Orthopedics & Sports Medicine blog

July 24, 2017

Shoulder Pain and Rotator Cuff Injury - Sauk Prairie Healthcare

Shoulder Pain and Rotator Cuff Injury — Sauk Prairie Healthcare

Dr. David Marcu: The shoulder is made up of the humerus bone, which is the arm bone, and it articulates with, or touches, the shoulder blade, also called the scapula. The part of the shoulder blade it touches is called the glenoid. So, in a sense, it's like a ball in a socket. The top of the arm bone is like a ball, and then part of the shoulder blade is like a socket, so they rotate on each other. What keeps the ball centered on the socket is called the rotator cuff, and that gives your shoulder strength and it stabilizes it. So, if you don't have those muscles, you can have pain and you can have weakness, and problems from there.

A rotator cuff can be injured in a lot of ways. Sometimes people don't know how they do it, they just come in with shoulder pain and they have a rotator cuff tear. That's pretty common.

It's usually people a little bit older, 50s or older. Other people can injure their rotator cuff with a dislocation. People sort of in their 40s, 50s and older, if they dislocate their shoulder, oftentimes the rotator cuff will tear. Other times, and very often, it's from a fall. People walking their dog and falling on the ice and landing on their shoulder, or just slipping and falling anywhere and doing that. I have a few patients who have fallen on ladders or on roofs and tried to catch themselves, and have torn that way. So those are those abrupt, dramatic injuries, and those are really satisfying to get to early because people do recover. They get a lot better. They're pretty disabled by that injury.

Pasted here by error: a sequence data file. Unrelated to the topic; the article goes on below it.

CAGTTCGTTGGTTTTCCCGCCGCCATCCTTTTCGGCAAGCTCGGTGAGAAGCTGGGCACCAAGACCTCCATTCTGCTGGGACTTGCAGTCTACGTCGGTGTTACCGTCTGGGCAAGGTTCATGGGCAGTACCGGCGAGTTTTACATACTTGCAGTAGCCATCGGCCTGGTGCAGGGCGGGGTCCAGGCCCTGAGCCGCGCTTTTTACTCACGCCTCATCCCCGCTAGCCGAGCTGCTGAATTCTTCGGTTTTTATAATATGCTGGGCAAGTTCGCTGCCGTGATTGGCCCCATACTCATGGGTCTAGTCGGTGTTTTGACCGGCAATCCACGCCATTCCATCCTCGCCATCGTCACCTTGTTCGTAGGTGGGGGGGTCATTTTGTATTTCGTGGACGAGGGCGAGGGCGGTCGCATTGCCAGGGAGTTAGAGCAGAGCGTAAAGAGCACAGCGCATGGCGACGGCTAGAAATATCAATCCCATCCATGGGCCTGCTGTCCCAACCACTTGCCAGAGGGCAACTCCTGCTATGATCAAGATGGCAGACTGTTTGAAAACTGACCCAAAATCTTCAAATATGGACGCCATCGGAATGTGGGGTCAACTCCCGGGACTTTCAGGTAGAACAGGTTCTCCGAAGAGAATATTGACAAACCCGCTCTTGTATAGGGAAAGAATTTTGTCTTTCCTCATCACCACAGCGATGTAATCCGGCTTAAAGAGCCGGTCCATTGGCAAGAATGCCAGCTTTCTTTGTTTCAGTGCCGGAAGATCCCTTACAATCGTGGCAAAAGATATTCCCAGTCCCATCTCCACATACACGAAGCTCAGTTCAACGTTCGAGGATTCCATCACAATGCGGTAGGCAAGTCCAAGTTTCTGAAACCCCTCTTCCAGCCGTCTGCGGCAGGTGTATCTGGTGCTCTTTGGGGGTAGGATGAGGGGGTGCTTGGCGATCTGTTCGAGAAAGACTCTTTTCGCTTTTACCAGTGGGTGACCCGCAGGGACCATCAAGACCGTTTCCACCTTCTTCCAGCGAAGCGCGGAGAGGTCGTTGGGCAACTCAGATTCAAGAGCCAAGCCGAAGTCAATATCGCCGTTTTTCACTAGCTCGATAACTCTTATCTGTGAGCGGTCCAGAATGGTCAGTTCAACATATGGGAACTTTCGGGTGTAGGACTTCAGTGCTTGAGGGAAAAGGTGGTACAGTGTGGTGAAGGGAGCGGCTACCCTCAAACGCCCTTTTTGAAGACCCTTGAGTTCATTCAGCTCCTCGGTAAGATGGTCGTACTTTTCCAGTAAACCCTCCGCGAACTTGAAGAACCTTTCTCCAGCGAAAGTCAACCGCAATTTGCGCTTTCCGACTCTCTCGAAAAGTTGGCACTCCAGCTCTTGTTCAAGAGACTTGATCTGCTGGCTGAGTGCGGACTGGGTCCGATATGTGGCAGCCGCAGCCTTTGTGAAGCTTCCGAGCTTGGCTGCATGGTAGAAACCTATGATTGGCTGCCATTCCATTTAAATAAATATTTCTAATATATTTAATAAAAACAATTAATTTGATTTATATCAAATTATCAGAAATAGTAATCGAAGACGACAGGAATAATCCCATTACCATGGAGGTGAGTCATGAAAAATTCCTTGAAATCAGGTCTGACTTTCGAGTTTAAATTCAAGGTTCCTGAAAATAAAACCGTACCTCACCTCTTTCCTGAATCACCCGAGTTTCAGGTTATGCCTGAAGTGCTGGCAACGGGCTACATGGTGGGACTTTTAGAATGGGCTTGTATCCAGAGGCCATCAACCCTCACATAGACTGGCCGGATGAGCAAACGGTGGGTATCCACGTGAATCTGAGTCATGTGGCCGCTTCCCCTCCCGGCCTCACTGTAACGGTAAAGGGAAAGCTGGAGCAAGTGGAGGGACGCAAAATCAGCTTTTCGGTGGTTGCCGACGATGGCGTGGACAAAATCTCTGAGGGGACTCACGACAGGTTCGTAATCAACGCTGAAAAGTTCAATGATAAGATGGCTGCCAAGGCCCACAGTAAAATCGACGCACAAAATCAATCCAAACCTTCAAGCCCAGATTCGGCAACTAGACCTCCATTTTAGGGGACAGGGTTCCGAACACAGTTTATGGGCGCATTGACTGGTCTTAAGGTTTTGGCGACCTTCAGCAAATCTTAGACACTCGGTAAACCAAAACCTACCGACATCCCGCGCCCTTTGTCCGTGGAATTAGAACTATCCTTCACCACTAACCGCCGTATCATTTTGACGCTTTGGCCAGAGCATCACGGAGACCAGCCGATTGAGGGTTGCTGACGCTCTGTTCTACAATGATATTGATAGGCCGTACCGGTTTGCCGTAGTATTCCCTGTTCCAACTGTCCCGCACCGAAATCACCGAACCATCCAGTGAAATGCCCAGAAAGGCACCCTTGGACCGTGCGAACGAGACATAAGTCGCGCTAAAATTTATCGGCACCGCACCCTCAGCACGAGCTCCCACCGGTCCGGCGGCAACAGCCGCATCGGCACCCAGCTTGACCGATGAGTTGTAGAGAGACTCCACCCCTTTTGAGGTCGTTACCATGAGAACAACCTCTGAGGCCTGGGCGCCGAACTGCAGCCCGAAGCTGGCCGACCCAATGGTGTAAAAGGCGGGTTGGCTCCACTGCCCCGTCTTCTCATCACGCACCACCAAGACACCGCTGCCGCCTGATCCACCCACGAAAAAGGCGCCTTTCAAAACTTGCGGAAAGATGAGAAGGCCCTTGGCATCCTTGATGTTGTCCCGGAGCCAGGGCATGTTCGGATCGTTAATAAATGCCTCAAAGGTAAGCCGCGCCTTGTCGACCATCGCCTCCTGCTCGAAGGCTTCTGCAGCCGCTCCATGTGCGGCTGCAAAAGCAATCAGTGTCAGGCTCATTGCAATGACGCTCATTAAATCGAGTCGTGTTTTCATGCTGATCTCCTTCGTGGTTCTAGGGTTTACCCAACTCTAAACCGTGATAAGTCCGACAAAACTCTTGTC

The more common are those people who don't know quite how they did it. They think there was an injury, but they're not sure. The cuff's a little bit degenerative to start with, it's not as healthy, so it's easier to injure, and then maybe they took a minor fall.

A lot of the degenerative wear and tear, soft tissue, things like rotator cuffs, are more in your late 40s to 50s to 60s, or older. True shoulder arthritis issues are usually older, usually over 60, over 70 years old, but we see it in young people and that's a difficult problem to figure out. But, we see it in people in their 40s and 50s.

So, if you come to the doctor with shoulder concerns, they will probably get X-rays. They will do a physical exam. They'll have you move your arms in certain directions. They'll have you... they'll test your strength with different maneuvers, which we can isolate different muscles around your shoulder and around your rotator cuff. They will see if your shoulder is unstable, if you have a history of dislocations. That can be tested in the clinic. The doctor will move your arm around. It's a pretty quick exam, actually, but it should be thorough. That and basic X-rays can give you a ton of information. So, it's often good to come in earlier rather than put up with the pain.

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